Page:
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The gradual development of understanding of the transparency of natural waters and of insight in the cause of their various degrees of clarity and coloration is sketched from the times of Henry Hudson (1600) to those of Chandrasekhara Raman (1930). This historical overview highlights reports of explorers and scientists, many now quite famous, as well as observations of fishermen and other sailors intrigued by ocean and freshwater optics. A number of instruments, some of great simplicity, that were developed to quantify water transparency and colour, the latter gradually seen as an aspect of water quality and contents, is described. The background of the colour of water remained a mystery until the beginning of the twentieth century. It is argued that this delay was caused by the fact that the subject was mostly treated as marginal. Moreover, aquatic optics is at the cross section of physics, chemistry and biology, and before the 20th century the understanding of all these disciplines was marginal, let alone grasped by one single person. In the third place, if proper pure-water distillation techniques had been available earlier the time span to understanding and theory development could have been shifted backwards by decades. The history of insight into the cause of water colour can be considered as a metaphor of scientific progress in general: from observing a natural phenomenon without even trying to understand it but instead using it for various purposes, to analysis of causes and if possible consequences, and the subsequent development of an encompassing theory.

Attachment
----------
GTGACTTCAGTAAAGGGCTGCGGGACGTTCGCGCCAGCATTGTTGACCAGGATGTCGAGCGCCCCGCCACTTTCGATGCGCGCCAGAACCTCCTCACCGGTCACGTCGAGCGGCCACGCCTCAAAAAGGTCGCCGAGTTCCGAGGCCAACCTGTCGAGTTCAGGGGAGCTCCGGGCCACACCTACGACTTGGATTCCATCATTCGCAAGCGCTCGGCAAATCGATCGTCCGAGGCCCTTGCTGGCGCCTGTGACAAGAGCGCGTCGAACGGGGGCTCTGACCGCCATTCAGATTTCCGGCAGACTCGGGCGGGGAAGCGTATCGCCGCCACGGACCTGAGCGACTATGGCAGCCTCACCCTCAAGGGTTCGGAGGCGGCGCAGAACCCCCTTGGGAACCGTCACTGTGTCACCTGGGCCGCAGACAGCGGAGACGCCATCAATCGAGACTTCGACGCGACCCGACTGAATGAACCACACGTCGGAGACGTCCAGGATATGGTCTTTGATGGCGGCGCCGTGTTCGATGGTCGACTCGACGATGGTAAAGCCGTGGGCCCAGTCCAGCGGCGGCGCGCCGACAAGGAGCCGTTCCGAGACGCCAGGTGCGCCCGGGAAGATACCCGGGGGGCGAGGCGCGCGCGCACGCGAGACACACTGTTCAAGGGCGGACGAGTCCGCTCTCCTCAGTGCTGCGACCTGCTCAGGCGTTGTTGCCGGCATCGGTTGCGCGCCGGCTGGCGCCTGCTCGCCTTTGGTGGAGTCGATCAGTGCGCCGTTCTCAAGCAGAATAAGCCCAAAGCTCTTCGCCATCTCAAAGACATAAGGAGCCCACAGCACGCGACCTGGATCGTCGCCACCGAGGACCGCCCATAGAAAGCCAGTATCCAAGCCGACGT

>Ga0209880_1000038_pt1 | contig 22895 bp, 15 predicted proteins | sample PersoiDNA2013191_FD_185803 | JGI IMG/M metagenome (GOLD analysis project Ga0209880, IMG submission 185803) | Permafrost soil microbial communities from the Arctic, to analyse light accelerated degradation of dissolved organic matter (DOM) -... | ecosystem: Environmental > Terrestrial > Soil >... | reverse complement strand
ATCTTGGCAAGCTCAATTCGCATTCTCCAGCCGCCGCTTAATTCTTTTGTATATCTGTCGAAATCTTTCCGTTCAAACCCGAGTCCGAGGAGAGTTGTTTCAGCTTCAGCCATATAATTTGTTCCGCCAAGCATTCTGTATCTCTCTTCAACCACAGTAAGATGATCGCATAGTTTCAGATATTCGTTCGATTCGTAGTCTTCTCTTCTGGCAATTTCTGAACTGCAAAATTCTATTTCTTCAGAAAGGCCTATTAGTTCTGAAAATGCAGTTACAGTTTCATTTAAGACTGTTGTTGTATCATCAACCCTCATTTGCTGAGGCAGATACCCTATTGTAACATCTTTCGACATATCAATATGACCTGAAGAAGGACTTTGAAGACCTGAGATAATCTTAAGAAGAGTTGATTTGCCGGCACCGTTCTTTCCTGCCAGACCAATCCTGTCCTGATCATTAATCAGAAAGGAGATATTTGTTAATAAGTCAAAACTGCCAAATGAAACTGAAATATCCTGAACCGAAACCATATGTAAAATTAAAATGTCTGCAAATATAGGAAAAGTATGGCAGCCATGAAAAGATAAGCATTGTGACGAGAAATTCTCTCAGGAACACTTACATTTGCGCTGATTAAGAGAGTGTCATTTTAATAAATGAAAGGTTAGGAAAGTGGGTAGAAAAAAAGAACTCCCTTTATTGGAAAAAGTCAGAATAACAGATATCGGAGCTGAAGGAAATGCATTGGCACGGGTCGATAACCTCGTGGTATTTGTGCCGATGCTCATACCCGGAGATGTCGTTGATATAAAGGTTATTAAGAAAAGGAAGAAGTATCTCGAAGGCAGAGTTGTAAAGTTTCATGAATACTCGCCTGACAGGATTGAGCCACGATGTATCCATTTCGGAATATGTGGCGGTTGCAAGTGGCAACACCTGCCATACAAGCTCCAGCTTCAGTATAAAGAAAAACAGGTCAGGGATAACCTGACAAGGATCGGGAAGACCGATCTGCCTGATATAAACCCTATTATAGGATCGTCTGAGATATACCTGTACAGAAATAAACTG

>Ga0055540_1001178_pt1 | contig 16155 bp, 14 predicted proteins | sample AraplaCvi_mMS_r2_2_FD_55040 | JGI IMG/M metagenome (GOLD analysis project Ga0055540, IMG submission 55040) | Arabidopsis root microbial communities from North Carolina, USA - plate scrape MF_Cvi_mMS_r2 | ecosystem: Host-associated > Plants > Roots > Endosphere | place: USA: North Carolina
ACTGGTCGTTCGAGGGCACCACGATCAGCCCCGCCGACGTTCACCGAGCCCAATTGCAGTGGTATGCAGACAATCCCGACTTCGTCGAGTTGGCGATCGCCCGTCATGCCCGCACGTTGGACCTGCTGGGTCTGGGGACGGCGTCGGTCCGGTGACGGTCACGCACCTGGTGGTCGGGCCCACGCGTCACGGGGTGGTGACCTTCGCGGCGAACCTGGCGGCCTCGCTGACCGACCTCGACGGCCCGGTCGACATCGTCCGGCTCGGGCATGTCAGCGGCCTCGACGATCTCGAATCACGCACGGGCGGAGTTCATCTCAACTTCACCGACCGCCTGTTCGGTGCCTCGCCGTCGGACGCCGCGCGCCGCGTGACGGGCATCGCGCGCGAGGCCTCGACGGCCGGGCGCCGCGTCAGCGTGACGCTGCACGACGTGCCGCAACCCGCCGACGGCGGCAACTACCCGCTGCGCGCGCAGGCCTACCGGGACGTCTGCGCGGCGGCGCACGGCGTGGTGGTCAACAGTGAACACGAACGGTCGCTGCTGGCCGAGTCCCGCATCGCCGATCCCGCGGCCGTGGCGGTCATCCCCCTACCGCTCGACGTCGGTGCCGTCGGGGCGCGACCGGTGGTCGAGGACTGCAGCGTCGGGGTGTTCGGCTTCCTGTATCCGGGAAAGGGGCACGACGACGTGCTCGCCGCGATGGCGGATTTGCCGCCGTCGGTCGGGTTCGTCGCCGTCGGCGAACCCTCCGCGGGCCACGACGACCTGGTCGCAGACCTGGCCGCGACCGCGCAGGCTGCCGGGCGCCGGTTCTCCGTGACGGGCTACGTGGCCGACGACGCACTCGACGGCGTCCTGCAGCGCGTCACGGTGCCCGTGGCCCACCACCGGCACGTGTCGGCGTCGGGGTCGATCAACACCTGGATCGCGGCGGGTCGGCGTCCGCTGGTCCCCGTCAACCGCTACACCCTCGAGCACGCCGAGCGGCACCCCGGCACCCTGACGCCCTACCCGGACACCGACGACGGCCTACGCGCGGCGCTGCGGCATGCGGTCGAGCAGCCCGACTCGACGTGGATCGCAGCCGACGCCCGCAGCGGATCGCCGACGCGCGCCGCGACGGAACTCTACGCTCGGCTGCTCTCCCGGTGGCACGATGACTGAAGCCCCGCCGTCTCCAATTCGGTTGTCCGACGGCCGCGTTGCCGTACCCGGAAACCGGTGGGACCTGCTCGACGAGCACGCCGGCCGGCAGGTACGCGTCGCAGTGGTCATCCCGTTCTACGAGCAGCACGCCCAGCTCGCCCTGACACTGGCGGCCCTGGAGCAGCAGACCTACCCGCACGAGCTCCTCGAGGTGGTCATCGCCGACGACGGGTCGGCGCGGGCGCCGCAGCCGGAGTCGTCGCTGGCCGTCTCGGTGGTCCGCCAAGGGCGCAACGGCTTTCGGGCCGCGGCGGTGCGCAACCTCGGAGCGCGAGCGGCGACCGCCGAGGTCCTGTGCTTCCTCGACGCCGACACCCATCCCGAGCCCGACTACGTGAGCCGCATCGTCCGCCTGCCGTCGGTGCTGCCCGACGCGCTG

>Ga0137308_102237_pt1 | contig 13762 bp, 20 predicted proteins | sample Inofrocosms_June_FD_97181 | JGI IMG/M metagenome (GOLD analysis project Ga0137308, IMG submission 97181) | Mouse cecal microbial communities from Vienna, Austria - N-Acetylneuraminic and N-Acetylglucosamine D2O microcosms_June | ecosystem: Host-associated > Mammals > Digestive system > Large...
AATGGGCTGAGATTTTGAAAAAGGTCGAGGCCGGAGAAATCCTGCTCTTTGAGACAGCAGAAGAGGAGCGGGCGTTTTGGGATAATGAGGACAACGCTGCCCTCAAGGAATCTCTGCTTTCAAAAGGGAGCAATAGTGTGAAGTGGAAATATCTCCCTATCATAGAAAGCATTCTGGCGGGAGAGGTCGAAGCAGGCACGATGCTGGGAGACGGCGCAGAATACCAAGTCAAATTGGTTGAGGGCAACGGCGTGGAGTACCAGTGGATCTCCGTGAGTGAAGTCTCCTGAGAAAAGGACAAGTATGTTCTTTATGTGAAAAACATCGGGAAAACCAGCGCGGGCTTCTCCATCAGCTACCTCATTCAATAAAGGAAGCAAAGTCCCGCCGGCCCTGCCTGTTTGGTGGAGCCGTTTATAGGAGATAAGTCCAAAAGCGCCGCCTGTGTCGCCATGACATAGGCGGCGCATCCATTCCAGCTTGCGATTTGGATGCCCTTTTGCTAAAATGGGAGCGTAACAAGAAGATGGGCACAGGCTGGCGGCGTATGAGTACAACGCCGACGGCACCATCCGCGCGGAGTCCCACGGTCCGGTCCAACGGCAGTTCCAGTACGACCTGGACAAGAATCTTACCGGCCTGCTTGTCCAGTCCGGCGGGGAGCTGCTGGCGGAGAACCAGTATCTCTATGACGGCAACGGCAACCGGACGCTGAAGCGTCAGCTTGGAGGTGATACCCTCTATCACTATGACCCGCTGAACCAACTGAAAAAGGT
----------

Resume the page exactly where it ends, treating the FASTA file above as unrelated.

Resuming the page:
AUTEUR: Marcel R Wernand
NOM DE FICHIER: Ocean Optics from 1600 (Hudson) to 1930 (Raman) - Shifting interpretation of natural water colouring.pdf
DATE DE PUBLICATION: 2012-Jan-01
TAILLE DU FICHIER: 1,73 MB